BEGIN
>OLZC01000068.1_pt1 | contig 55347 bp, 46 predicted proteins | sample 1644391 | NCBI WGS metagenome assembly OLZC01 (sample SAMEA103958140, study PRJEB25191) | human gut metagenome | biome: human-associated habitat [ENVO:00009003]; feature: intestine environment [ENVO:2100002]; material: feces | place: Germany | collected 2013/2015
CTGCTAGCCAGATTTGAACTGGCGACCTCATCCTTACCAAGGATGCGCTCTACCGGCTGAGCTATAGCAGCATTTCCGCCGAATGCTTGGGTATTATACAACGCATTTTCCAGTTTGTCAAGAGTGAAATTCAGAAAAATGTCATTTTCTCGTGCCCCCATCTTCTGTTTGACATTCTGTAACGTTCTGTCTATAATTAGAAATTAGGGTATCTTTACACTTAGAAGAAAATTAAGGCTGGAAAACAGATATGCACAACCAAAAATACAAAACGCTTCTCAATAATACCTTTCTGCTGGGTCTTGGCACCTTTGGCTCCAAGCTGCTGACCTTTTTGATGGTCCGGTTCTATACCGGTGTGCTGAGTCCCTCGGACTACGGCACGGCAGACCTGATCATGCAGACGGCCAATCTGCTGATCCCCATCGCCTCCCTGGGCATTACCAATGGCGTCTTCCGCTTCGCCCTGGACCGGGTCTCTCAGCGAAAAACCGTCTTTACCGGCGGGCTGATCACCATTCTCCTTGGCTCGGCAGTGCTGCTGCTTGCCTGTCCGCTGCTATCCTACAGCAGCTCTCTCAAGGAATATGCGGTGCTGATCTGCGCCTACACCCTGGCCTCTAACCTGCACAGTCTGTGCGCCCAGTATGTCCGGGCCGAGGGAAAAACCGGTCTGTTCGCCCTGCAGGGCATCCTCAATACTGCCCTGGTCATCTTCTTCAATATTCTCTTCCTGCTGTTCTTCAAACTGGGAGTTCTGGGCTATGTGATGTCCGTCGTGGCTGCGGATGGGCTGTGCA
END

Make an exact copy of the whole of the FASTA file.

>OLZC01000068.1_pt1 | contig 55347 bp, 46 predicted proteins | sample 1644391 | NCBI WGS metagenome assembly OLZC01 (sample SAMEA103958140, study PRJEB25191) | human gut metagenome | biome: human-associated habitat [ENVO:00009003]; feature: intestine environment [ENVO:2100002]; material: feces | place: Germany | collected 2013/2015
CTGCTAGCCAGATTTGAACTGGCGACCTCATCCTTACCAAGGATGCGCTCTACCGGCTGAGCTATAGCAGCATTTCCGCCGAATGCTTGGGTATTATACAACGCATTTTCCAGTTTGTCAAGAGTGAAATTCAGAAAAATGTCATTTTCTCGTGCCCCCATCTTCTGTTTGACATTCTGTAACGTTCTGTCTATAATTAGAAATTAGGGTATCTTTACACTTAGAAGAAAATTAAGGCTGGAAAACAGATATGCACAACCAAAAATACAAAACGCTTCTCAATAATACCTTTCTGCTGGGTCTTGGCACCTTTGGCTCCAAGCTGCTGACCTTTTTGATGGTCCGGTTCTATACCGGTGTGCTGAGTCCCTCGGACTACGGCACGGCAGACCTGATCATGCAGACGGCCAATCTGCTGATCCCCATCGCCTCCCTGGGCATTACCAATGGCGTCTTCCGCTTCGCCCTGGACCGGGTCTCTCAGCGAAAAACCGTCTTTACCGGCGGGCTGATCACCATTCTCCTTGGCTCGGCAGTGCTGCTGCTTGCCTGTCCGCTGCTATCCTACAGCAGCTCTCTCAAGGAATATGCGGTGCTGATCTGCGCCTACACCCTGGCCTCTAACCTGCACAGTCTGTGCGCCCAGTATGTCCGGGCCGAGGGAAAAACCGGTCTGTTCGCCCTGCAGGGCATCCTCAATACTGCCCTGGTCATCTTCTTCAATATTCTCTTCCTGCTGTTCTTCAAACTGGGAGTTCTGGGCTATGTGATGTCCGTCGTGGCTGCGGATGGGCTGTGCA